The issue of police brutality presented in the George Floyd case does not exclude Massachusetts. The initial Boston Protest took place on Friday, May 29, and since Sunday, May 31, protests have happened consistently. On May 29, thousands of Bostonians, MA residents, and residents of nearby states such as New York took to the streets to show solidarity and protest for change. This Boston protest is met with demonstrations across all 50 states and 18 countries. For hours, Bostonians marched peacefully; however, the night ended with MBTA service suspension and people stuck between the Back Bay and Downtown. The cornering of protesters and the MBTA shutdown resulted in looting and violent confrontations between police and protesters ensued, with many protesters noting that the protest was peaceful before the crowd was tear-gassed. Naomi, who was able to attend the protest, expressed her sadness that “when I got home, the media coverage of that night was centered around the looting and violence that took place instead of the thousands that were peacefully marching for over four hours as they openly expressed their pain and grievances.” Emma added, “there are complex feelings about looting and rioting, but the passion [of the protests] is undeniable.”
Agreeing with Naomi, protestors across the country have said that the media has not emphasized that the people who made these violent actions were a minuscule part of an overwhelmingly peaceful and powerful protest. Organizers and members of the movement feel that it is crucial to prohibit these instances of looting and violence from overshadowing the greater issue: ingrained systemic racism in our societies and criminal justice system.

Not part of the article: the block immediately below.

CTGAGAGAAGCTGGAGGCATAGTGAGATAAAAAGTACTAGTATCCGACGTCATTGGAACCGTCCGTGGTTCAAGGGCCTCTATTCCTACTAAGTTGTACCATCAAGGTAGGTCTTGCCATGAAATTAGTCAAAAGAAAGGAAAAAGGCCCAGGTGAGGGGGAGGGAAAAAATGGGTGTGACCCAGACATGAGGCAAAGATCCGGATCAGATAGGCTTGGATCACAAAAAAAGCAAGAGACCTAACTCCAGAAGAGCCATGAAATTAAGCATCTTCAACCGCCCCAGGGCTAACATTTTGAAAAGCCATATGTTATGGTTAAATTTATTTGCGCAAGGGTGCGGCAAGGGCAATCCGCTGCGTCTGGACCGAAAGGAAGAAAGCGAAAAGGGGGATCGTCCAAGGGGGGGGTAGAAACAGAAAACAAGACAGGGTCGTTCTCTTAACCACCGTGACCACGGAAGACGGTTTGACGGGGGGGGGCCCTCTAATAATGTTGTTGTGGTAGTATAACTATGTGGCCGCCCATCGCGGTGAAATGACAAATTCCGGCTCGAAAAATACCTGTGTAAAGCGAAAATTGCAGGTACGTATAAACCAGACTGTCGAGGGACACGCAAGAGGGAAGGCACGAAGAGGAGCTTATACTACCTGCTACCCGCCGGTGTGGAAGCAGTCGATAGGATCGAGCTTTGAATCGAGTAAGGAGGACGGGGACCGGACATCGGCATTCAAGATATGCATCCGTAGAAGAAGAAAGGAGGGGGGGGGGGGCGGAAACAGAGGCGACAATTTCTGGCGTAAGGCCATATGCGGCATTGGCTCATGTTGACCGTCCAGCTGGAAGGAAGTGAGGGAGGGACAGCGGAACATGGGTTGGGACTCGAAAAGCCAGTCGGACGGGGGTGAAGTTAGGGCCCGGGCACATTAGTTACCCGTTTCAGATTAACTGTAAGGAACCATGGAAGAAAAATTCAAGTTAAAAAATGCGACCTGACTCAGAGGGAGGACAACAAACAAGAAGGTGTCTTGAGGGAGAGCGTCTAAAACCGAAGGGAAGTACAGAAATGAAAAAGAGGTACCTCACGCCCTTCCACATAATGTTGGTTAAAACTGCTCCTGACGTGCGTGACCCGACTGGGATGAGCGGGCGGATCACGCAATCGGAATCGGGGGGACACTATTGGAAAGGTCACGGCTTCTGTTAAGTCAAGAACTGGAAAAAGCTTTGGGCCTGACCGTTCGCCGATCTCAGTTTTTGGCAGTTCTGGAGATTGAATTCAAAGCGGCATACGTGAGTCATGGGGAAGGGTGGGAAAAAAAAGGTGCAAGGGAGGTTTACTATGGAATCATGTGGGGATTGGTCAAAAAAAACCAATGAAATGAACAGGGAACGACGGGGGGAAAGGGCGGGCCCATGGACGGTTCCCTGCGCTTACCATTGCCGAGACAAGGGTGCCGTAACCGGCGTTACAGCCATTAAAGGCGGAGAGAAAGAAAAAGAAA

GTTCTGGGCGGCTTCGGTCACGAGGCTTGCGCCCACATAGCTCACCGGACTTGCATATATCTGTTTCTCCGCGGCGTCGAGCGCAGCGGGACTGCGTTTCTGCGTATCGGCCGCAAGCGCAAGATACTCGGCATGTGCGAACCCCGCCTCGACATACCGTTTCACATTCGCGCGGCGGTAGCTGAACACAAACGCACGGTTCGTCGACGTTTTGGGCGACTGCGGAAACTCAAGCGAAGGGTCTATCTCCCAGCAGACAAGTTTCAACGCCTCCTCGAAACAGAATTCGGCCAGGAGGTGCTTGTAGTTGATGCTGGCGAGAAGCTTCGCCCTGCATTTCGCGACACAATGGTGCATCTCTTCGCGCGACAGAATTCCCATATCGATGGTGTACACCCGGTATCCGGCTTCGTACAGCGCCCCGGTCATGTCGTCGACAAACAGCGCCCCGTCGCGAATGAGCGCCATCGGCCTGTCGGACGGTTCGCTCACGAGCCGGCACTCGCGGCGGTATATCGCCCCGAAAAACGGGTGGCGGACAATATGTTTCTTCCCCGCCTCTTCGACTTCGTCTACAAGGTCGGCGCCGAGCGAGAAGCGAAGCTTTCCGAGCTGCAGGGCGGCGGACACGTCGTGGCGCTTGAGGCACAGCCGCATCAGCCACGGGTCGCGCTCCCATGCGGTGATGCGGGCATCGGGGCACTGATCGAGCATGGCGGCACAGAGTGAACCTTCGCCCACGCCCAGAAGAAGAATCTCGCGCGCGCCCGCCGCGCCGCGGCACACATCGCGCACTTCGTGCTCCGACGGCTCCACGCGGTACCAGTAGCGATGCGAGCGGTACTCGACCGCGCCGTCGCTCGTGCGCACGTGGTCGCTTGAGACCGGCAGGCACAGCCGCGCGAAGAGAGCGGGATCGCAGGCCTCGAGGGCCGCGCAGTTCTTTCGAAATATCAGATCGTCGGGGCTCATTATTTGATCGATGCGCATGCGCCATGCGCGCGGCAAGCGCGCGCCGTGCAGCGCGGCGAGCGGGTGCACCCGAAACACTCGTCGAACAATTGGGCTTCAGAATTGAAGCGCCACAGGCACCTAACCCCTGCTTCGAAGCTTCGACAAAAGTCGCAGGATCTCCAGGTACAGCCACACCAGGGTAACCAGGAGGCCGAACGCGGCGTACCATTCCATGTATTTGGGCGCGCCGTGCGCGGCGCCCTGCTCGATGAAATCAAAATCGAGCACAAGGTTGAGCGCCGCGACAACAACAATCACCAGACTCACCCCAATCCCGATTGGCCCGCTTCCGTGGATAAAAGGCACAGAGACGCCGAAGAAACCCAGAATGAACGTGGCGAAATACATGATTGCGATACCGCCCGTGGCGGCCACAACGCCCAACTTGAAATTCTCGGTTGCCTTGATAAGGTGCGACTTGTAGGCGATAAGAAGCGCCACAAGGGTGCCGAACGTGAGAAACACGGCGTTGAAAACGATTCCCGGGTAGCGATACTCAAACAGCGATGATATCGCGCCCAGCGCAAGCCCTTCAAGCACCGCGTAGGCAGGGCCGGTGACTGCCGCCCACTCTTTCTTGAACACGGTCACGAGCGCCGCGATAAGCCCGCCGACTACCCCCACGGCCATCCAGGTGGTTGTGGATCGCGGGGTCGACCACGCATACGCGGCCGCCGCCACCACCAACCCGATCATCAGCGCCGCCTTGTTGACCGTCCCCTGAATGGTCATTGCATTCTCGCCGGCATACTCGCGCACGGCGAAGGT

Despite the media’s emphasis on the violence of the Boston protest and others throughout the country, many organizers inist prohibiting violence will spark inspiration in many Americans, seeing citizens of all backgrounds working towards a common goal. People of all ages, races, genders, and other identities have joined together to demand a change. Emma expressed, “It is insane because I feel like we’ve been here a million times before from what my grandparents experienced to what my father experienced to what is happening now and truly, enough is enough…The current passion is extraordinarily powerful.”
Although attending protests is not an option for many people because of the ongoing pandemic, there are many other options for members of the Winsor community to support the movement and educate ourselves on what is happening in our country. Obtaining a holistic view of the information that is being shared at this moment is very pertinent since media outlets have been emphasizing the violence occurring. Naomi asks “that the Winsor community challenges themselves with the media and information they are consuming. Switch between different news channels, talk to people who were [at protests], and continuously make a real effort to understand the truth and what these issues are about.”
Below, please find some resources from the Action Guide for Racial and Social Injustice, courtesy of Sisters and Amnesty.
Here is a quick overview of current events
What I MUST do…
- Know your history
- Acknowledge your white privilege (if applicable)
- Stay Informed
- Google is free.
- Stop Appropriation
- Do not pick apart pieces of Black culture for your convenience or social currency
- Read, Watch, Listen
What I CAN do…
- Sign Petitions
- “JUSTICE” to 668366
- “FLOYD” to 55156
- “ENOUGH” to 55156